Thursday, March 5, 2015

PARCC Math Test Readability

Two weeks ago I ventured into the world of PARCC testing with several posts on the readability of the reading comprehension passages of the new Common Core aligned PARCC tests, which are being administered right now in many states. You can find those posts here, here and hereSome readers expressed concern about the readability of the PARCC math exams and asked me to take a look at it.

Background: Readability on a math exam matters. While we might assume that a math exam assesses a students ability to perform various mathematical computations, all of the math questions on the PARCC required some literacy skills as well. A study by Abedi and Lord published in Applied Measurement in Education found that linguistic complexity of math word problems can have a significant impact on the test scores of inexperienced problem solvers, English Language Learners and students with disabilities. The question that must be asked is simply, "Does the PARCC measure computation skills or a combination of literacy skills and computation skills?" And we might further ask, "Will students with on grade level reading skills be disadvantaged by the reading required on the math exam?"

Method: I will not rehash all my reservations about readability measures here. You can look at the posts on the reading comprehension part of the PARCC if you would like a fuller explanation. Suffice it to say here that readability measures can only give us an approximation of the difficulty of any one text on any one reader, so all results need to be taken with a grain of salt.

For the purposes of this post, I looked at the PARCC Mathematics Practice Tests. In order to get a sample of 300 hundred words to do a readability measure, I sampled word problems from the beginning, middle, and end of the test. I hoped this would give me a sense of the readability of the word problems. I ran the passages for each grade level 3-8 through several readability formulas: Lexile, Flesch-Kincaid (FK), Fry and Flesch Reading Ease (FRE) scale. Lexile is the preferred readability formula of the Common Core architects and are expressed as grade ranges. These Lexile ranges were adjusted upward as a part of the Common Core's push for "college and career readiness."The other scales are commonly used readability measures. The Flesch Reading Ease Scale provides a number rating based on 90-100 being easy reading for 11-year-olds and 60-70 being easy for most 12-13 year-olds.

Findings: 

  • 3rd Grade
    • Lexile        830 (3rd grade range is 520 - 820)
    • FK              4.6 grade level
    • Fry             4 grade level
    • FRE            81.6
  • 4th Grade
    • Lexile        890  (4th Grade range is 740 - 940)
    • FK              5.1
    • Fry             5.3
    • FRE           80.3
  • 5th Grade   
    • Lexile         820 (5th Grade range is 830 - 1010)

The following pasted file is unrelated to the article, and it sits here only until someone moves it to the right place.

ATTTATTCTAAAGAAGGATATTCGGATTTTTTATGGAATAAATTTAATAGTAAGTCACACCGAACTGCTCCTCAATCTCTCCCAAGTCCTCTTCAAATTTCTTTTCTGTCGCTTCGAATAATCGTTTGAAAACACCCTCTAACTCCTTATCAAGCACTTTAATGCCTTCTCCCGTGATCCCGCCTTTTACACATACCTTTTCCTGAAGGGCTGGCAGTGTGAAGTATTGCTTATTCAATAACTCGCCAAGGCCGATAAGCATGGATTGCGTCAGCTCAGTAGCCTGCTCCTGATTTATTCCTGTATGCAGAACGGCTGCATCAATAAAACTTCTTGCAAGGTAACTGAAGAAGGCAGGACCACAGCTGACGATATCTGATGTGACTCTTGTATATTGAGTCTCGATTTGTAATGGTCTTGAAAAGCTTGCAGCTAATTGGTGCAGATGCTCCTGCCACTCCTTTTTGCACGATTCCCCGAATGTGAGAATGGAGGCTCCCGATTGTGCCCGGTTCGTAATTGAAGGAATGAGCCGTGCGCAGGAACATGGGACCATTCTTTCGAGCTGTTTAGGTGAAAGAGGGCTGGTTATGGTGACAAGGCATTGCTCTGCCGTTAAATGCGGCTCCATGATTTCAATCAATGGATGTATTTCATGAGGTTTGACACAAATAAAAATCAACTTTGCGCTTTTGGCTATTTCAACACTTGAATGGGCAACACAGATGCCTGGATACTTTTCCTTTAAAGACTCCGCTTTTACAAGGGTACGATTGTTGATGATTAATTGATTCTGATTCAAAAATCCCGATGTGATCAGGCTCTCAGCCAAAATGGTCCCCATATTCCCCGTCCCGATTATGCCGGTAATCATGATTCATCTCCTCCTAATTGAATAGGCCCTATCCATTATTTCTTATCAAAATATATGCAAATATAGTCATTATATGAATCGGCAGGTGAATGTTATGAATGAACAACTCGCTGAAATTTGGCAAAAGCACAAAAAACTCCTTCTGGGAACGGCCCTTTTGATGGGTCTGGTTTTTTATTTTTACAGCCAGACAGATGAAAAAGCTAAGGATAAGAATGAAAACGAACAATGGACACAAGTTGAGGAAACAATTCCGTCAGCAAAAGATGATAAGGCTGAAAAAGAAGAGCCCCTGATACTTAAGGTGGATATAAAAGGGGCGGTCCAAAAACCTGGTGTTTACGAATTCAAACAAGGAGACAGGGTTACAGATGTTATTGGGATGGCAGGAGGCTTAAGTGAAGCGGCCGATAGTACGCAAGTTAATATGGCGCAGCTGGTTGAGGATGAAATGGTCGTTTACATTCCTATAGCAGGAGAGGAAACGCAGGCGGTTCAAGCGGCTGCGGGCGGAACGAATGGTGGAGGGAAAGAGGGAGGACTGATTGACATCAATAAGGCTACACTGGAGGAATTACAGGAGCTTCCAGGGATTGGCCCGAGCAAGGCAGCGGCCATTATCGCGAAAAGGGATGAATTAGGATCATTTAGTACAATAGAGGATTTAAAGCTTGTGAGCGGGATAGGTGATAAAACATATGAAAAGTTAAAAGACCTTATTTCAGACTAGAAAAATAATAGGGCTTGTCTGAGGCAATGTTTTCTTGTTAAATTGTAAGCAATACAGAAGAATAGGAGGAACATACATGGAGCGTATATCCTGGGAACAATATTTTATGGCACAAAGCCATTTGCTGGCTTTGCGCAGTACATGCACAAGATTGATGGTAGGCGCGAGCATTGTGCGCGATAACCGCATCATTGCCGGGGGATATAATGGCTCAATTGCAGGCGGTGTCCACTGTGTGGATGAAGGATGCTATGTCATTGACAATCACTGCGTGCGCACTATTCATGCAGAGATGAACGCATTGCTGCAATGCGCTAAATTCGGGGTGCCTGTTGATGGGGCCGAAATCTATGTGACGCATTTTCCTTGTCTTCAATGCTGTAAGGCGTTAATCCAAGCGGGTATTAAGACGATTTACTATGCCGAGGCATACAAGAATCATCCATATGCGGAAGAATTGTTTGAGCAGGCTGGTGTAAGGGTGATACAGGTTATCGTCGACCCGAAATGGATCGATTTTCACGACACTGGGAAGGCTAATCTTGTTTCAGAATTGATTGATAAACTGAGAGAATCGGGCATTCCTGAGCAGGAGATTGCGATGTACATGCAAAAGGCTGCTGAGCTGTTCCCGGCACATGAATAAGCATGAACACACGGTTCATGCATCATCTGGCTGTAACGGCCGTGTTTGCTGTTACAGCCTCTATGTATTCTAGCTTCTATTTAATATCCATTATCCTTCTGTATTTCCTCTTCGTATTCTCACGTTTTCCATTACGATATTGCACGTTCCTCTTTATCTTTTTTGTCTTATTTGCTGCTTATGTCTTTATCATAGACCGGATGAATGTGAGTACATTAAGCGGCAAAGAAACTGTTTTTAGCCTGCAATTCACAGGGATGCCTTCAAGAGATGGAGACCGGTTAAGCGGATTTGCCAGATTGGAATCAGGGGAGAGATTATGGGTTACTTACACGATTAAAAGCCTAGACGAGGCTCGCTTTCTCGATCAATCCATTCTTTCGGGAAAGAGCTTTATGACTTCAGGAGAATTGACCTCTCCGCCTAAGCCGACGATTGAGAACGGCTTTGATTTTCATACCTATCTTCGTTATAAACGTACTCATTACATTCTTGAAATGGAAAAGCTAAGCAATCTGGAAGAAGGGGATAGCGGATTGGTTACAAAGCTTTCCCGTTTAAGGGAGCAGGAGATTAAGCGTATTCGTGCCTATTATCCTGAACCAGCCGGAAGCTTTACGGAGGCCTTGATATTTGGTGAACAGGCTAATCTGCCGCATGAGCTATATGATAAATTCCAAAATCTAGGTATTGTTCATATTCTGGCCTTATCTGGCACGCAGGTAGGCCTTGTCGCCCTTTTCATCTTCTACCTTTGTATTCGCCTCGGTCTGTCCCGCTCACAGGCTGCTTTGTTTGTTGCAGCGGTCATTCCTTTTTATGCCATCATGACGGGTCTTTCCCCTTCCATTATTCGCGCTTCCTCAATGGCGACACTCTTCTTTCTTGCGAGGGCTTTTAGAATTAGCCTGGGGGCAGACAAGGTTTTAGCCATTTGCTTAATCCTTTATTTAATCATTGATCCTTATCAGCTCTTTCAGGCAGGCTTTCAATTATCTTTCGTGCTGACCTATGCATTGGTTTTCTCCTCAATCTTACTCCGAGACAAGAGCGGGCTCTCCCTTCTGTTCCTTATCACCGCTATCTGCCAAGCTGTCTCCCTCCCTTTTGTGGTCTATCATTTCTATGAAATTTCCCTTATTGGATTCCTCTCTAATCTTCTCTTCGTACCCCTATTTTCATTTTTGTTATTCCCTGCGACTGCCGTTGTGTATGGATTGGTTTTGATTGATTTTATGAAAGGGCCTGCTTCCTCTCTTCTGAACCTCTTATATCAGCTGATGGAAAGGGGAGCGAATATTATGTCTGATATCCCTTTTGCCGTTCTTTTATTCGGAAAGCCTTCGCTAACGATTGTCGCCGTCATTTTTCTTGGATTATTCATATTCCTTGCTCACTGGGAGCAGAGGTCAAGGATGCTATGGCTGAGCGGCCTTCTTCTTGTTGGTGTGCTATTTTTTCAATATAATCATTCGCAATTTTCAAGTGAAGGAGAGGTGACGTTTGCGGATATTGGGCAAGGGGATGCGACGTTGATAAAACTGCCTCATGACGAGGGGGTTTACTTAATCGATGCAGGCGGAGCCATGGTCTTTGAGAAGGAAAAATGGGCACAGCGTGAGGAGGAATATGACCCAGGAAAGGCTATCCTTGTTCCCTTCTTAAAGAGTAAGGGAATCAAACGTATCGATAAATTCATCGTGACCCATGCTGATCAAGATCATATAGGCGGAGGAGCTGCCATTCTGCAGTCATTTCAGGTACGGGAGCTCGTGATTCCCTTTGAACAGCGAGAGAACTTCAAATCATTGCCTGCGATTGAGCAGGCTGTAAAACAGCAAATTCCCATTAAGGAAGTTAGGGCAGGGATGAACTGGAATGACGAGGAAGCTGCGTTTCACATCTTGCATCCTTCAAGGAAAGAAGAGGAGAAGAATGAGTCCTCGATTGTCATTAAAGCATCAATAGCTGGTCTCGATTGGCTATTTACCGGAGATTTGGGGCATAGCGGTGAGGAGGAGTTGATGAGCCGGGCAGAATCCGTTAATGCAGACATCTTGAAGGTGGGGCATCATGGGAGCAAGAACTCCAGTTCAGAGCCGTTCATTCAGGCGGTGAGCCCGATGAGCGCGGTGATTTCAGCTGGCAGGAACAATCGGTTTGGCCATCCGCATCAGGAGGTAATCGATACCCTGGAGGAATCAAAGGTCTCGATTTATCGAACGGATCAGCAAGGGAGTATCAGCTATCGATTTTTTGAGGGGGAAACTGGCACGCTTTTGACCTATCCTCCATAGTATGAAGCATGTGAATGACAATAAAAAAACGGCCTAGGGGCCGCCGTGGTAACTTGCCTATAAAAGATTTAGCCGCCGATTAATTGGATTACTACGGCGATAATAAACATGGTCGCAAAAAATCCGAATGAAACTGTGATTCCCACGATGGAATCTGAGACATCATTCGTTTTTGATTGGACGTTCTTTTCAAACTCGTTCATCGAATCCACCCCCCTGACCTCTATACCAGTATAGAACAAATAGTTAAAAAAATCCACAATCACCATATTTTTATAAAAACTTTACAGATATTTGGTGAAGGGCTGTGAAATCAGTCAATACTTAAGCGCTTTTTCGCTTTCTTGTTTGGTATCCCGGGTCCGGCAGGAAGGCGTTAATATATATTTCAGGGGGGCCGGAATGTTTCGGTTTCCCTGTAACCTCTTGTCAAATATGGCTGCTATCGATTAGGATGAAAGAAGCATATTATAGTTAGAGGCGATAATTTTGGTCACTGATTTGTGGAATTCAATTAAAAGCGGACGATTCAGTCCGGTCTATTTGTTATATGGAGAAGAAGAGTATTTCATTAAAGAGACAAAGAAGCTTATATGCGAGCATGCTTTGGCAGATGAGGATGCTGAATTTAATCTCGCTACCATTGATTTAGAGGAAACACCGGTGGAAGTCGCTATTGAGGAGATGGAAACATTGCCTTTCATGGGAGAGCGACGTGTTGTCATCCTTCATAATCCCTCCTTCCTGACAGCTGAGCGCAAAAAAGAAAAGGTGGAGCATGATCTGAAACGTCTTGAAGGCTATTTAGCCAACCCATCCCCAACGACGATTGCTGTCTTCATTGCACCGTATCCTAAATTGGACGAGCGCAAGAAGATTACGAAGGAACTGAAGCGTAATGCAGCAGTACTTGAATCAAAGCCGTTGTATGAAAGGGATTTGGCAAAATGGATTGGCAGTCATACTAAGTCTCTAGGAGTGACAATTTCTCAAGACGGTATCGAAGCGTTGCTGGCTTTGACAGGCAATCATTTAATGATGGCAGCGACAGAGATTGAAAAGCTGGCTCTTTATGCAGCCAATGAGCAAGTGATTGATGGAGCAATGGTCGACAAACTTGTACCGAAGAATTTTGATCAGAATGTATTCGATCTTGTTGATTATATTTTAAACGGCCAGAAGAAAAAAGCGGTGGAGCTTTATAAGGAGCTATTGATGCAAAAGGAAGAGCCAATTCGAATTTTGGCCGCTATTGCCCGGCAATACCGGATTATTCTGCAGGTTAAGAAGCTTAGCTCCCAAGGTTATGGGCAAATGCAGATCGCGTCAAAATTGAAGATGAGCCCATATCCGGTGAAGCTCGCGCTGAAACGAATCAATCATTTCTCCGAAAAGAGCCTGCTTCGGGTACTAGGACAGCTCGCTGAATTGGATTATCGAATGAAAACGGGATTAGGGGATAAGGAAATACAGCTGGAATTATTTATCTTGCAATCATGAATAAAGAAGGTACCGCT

• FK              5.4
    • Fry             5.8
    • FRE           77.8
  • 6th Grade
    • Lexile        1000 (6th grade range is 925 - 1070)
    • FK              4.6
    • Fry              5
    • FRE            77.8
  • 7th Grade
    • Lexile         810 (7th grade range is 970-1120)
    • FK              4.8
    • Fry             5.2
    • FRE           80.5
  • 8th Grade
    • Lexile        1000 (8th grade range is1010-1185)
    • FK              8.1
    • Fry             8.2
    • FRE           60.9
Discussion: 
  1. On grade level readers in grades 3 and 4 are going to find the reading required on the PARCC math tests to be very challenging. This will surely impact their scores on the test.
  2. On grade level readers in grades 5-8 should be able to handle the reading demands of the test.
  3. Below grade level readers, English Language Learners, and students with disabilities related to language processing will find the reading required for these tests very challenging. This will impact their scores on the PARCC math tests.
Conclusions: Because readability formulas are volatile and inexact, we must draw conclusions carefully. I have not examined  the qualitative aspects of these texts (how readable do they appear in light of the age of the children reading them); however, some tentative conclusions can be drawn from this initial look.
  1. Teachers, administrators and parents must treat the results of the PARCC math tests with extreme caution.  The math test scores will surely be influenced by the ability of the students to read the material. Separating out what is a computational weakness and what is a reading weakness will be left to the observation and intervention of the classroom teacher.
  2. Questions must be asked about the validity of the test scores in grades 3 and 4 based on the challenging level of the reading. In third grade, even by the revised and Common Core championed Lexile measures, the reading is very challenging and perhaps inappropriate for the age and grade level of the children.
  3. These tests are clearly too imprecise to be used for any kind of high stakes decisions, including student placement, teacher evaluation or school effectiveness. Any attempts to use these tests for such purposes will be fraught with error and would have potentially damaging results for children, teachers, parents and schools.